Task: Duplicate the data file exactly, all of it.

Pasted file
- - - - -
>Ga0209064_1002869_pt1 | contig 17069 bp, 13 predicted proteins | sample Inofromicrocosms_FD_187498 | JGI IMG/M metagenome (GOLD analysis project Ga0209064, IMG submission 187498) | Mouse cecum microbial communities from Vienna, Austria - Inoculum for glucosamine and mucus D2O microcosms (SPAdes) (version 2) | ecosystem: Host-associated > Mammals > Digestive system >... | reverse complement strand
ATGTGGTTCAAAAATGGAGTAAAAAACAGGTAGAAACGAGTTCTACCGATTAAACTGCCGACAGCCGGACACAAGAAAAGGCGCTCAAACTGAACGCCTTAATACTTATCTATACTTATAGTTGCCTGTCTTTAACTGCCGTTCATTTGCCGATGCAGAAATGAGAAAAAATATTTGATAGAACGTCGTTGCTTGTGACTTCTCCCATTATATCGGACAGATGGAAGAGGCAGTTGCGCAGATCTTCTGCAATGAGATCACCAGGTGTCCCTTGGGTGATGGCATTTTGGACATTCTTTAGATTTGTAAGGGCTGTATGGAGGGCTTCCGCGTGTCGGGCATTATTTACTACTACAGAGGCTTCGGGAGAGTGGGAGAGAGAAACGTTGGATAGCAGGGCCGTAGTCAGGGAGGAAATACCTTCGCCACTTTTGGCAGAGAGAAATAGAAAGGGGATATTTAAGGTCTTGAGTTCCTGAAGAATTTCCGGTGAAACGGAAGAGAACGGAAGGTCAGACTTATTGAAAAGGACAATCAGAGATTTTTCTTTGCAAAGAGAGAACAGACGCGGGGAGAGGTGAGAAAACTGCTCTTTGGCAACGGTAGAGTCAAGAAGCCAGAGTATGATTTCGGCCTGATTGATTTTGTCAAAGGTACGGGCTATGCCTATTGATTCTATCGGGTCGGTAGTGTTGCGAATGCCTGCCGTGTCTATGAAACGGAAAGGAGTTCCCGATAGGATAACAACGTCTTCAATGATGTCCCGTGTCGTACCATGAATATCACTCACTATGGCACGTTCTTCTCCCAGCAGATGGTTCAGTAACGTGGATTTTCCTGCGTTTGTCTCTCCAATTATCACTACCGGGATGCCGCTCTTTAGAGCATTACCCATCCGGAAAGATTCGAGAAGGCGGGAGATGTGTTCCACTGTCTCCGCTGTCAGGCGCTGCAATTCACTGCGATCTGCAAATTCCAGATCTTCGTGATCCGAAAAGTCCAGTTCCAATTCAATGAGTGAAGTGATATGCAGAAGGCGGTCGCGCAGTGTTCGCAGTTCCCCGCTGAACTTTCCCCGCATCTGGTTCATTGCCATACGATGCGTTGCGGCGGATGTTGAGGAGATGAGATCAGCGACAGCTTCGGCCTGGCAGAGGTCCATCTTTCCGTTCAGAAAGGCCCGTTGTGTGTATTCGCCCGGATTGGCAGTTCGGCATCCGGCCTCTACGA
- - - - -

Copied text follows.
>Ga0209064_1002869_pt1 | contig 17069 bp, 13 predicted proteins | sample Inofromicrocosms_FD_187498 | JGI IMG/M metagenome (GOLD analysis project Ga0209064, IMG submission 187498) | Mouse cecum microbial communities from Vienna, Austria - Inoculum for glucosamine and mucus D2O microcosms (SPAdes) (version 2) | ecosystem: Host-associated > Mammals > Digestive system >... | reverse complement strand
ATGTGGTTCAAAAATGGAGTAAAAAACAGGTAGAAACGAGTTCTACCGATTAAACTGCCGACAGCCGGACACAAGAAAAGGCGCTCAAACTGAACGCCTTAATACTTATCTATACTTATAGTTGCCTGTCTTTAACTGCCGTTCATTTGCCGATGCAGAAATGAGAAAAAATATTTGATAGAACGTCGTTGCTTGTGACTTCTCCCATTATATCGGACAGATGGAAGAGGCAGTTGCGCAGATCTTCTGCAATGAGATCACCAGGTGTCCCTTGGGTGATGGCATTTTGGACATTCTTTAGATTTGTAAGGGCTGTATGGAGGGCTTCCGCGTGTCGGGCATTATTTACTACTACAGAGGCTTCGGGAGAGTGGGAGAGAGAAACGTTGGATAGCAGGGCCGTAGTCAGGGAGGAAATACCTTCGCCACTTTTGGCAGAGAGAAATAGAAAGGGGATATTTAAGGTCTTGAGTTCCTGAAGAATTTCCGGTGAAACGGAAGAGAACGGAAGGTCAGACTTATTGAAAAGGACAATCAGAGATTTTTCTTTGCAAAGAGAGAACAGACGCGGGGAGAGGTGAGAAAACTGCTCTTTGGCAACGGTAGAGTCAAGAAGCCAGAGTATGATTTCGGCCTGATTGATTTTGTCAAAGGTACGGGCTATGCCTATTGATTCTATCGGGTCGGTAGTGTTGCGAATGCCTGCCGTGTCTATGAAACGGAAAGGAGTTCCCGATAGGATAACAACGTCTTCAATGATGTCCCGTGTCGTACCATGAATATCACTCACTATGGCACGTTCTTCTCCCAGCAGATGGTTCAGTAACGTGGATTTTCCTGCGTTTGTCTCTCCAATTATCACTACCGGGATGCCGCTCTTTAGAGCATTACCCATCCGGAAAGATTCGAGAAGGCGGGAGATGTGTTCCACTGTCTCCGCTGTCAGGCGCTGCAATTCACTGCGATCTGCAAATTCCAGATCTTCGTGATCCGAAAAGTCCAGTTCCAATTCAATGAGTGAAGTGATATGCAGAAGGCGGTCGCGCAGTGTTCGCAGTTCCCCGCTGAACTTTCCCCGCATCTGGTTCATTGCCATACGATGCGTTGCGGCGGATGTTGAGGAGATGAGATCAGCGACAGCTTCGGCCTGGCAGAGGTCCATCTTTCCGTTCAGAAAGGCCCGTTGTGTGTATTCGCCCGGATTGGCAGTTCGGCATCCGGCCTCTACGA